When the plants are short, bending over to pick is back-breaking. There is an expression about life in tall cotton or high cotton. It alludes to the fact that when the cotton grew at a height that was easier to pick, life was much nicer. Yet, regardless of the cotton’s height, picking cotton was no vacation. The cotton plants themselves became much of the problem.

cottonboll

As cotton bolls mature, they begin to open.

After the boll is completely open, it dries and the tips of the segments become a bit of needle-sharp woodiness.

A day of picking cotton meant at least 10 cotton boll pricks and their subsequent splinters, which were followed by hot, painful swelling. To make matters worse, cotton plants are covered with vicious caterpillars that sting.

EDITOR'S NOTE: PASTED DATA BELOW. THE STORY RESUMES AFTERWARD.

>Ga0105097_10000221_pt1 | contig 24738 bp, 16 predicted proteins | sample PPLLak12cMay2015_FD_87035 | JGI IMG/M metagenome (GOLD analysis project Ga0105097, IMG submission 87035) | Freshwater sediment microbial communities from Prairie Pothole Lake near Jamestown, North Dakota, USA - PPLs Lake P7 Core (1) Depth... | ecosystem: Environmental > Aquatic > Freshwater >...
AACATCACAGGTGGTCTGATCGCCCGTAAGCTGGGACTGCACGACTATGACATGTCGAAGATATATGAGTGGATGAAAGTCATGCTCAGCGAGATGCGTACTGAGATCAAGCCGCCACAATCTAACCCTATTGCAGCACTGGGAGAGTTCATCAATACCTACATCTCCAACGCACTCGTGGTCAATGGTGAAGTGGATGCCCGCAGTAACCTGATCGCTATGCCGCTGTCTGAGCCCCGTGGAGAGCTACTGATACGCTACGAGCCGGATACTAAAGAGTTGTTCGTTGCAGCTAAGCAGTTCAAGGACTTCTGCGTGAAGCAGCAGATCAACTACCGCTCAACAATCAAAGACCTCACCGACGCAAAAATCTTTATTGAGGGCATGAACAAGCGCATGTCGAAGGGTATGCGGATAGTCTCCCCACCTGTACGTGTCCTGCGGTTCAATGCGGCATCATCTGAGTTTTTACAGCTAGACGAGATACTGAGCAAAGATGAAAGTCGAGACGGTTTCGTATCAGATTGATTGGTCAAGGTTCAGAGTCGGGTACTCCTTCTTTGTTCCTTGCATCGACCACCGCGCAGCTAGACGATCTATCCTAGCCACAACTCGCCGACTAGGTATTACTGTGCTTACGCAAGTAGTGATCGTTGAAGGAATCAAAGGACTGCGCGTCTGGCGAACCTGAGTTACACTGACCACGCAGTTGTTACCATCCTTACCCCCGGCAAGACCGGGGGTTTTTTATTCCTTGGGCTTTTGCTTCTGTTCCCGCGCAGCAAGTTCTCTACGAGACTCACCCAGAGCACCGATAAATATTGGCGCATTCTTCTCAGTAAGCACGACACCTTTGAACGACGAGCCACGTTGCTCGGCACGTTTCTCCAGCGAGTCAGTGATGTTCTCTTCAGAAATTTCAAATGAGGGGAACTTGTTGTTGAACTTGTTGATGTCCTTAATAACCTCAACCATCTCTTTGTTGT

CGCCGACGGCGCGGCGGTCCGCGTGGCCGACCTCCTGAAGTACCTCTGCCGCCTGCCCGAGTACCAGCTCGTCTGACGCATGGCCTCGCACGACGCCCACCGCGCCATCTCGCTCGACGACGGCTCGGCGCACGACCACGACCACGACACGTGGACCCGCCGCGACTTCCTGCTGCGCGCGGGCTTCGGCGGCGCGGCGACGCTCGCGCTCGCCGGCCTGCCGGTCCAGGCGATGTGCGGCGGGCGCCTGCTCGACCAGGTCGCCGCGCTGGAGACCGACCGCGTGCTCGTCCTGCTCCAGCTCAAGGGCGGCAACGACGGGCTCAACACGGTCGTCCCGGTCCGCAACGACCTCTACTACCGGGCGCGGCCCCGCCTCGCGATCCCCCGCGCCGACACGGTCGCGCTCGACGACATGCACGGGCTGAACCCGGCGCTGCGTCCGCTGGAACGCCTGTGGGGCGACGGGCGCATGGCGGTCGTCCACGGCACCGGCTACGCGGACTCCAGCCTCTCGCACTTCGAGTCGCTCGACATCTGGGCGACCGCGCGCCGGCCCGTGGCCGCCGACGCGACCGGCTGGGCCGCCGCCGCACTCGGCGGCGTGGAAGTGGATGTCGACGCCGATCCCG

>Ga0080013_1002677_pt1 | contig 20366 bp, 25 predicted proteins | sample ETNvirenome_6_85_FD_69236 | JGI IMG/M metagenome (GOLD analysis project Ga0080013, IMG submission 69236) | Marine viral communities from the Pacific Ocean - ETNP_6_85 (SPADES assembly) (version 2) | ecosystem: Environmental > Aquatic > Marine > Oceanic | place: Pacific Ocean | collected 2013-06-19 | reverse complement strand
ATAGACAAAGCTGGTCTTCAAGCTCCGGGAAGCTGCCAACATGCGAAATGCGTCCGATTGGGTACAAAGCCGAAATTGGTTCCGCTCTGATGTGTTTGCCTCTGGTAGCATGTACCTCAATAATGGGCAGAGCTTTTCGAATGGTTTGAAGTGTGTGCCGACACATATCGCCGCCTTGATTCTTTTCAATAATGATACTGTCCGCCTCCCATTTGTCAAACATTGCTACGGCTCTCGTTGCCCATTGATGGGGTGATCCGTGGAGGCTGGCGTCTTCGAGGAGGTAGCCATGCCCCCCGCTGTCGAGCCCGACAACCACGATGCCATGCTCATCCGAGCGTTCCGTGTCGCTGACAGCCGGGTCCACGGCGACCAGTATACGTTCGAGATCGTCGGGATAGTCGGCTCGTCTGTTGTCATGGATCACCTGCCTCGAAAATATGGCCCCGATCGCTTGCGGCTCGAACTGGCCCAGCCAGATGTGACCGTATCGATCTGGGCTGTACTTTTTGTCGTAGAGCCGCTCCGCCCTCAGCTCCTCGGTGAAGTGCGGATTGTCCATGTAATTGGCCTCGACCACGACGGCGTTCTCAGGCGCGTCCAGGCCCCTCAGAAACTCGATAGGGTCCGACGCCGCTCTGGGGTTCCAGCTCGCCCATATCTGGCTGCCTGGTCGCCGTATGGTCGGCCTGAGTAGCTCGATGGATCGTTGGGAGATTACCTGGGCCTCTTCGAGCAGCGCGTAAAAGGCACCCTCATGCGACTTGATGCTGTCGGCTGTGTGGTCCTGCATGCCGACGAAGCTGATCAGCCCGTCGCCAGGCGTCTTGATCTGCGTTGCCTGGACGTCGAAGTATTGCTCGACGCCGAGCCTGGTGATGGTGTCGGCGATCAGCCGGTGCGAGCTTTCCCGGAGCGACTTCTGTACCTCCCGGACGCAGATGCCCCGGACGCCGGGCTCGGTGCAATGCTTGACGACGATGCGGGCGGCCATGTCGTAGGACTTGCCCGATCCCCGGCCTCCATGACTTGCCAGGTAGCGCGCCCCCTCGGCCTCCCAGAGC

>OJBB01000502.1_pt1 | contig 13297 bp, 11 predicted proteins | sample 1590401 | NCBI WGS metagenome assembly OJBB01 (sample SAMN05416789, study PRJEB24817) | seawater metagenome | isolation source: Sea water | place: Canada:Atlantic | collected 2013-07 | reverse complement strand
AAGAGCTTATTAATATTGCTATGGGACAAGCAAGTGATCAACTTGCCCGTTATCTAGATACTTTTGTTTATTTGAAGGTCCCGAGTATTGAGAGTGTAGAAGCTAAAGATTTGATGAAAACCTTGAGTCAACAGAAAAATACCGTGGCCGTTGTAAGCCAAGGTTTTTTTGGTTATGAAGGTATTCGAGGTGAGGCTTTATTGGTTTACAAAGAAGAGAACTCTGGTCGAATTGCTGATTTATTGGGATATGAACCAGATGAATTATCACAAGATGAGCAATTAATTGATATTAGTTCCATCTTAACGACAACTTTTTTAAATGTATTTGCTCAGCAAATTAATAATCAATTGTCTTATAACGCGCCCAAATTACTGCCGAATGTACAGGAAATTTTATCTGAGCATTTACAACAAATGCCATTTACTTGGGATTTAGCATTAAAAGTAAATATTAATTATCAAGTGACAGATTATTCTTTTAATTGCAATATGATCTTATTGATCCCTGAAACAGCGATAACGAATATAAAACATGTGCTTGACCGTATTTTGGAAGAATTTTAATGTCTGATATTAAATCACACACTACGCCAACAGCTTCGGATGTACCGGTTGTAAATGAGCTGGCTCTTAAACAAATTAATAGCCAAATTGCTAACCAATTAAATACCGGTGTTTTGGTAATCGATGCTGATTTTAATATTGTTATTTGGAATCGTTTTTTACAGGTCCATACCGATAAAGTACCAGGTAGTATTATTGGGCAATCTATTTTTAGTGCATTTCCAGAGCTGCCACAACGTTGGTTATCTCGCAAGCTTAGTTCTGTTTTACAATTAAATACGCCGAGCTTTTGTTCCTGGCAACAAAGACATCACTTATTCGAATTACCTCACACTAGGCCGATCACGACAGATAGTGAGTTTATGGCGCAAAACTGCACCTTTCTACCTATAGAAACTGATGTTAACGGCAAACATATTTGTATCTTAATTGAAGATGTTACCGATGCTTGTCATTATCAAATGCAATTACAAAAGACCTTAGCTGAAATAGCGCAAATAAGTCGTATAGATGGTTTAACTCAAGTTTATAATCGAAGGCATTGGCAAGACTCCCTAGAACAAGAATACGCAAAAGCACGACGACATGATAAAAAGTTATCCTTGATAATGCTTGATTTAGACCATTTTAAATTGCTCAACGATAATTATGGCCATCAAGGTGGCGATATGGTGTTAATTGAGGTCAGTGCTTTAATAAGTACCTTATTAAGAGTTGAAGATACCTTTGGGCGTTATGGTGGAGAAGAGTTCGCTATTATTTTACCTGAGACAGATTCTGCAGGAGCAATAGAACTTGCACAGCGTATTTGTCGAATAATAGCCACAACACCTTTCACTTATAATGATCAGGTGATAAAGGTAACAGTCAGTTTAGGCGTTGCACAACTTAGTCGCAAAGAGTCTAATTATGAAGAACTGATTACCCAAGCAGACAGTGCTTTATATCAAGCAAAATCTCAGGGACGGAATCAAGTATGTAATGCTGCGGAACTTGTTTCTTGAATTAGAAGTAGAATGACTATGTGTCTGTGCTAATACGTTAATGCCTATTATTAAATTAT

All-in-all, picking cotton was no picnic, and the pay was deplorable.  On a good day, I would earn $3.00, but payday was still fun, and several paydays after cotton vacation began, one of my favorite times of the year came around.   It was the time that the Sears and Roebuck Catalog arrived, and kids could begin drooling over all the ways that they would spend the money that they were earning picking cotton. [there is more of this essay, but I simply want to paint the picture that even my childhood picking cotton is gone.

Indeed, in a physical way, the Gideon, Missouri, of my childhood is gone. Again, however, I want to reiterate that there is about my childhood in Gideon that is as permanent and as indelible as —–

“The voice of forest water in the night, a woman’s laughter in the dark, the clean, hard rattle of raked gravel, the cricketing stitch of midday in hot meadows…. the glitter of sunlight on roughened water, the glory of the stars, the innocence of morning, the smell of the sea in harbors…” Thomas Wolfe

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I am more than very, very proud that my harbor is Gideon, Missouri, a little town in the Southeast Missouri Bootheel.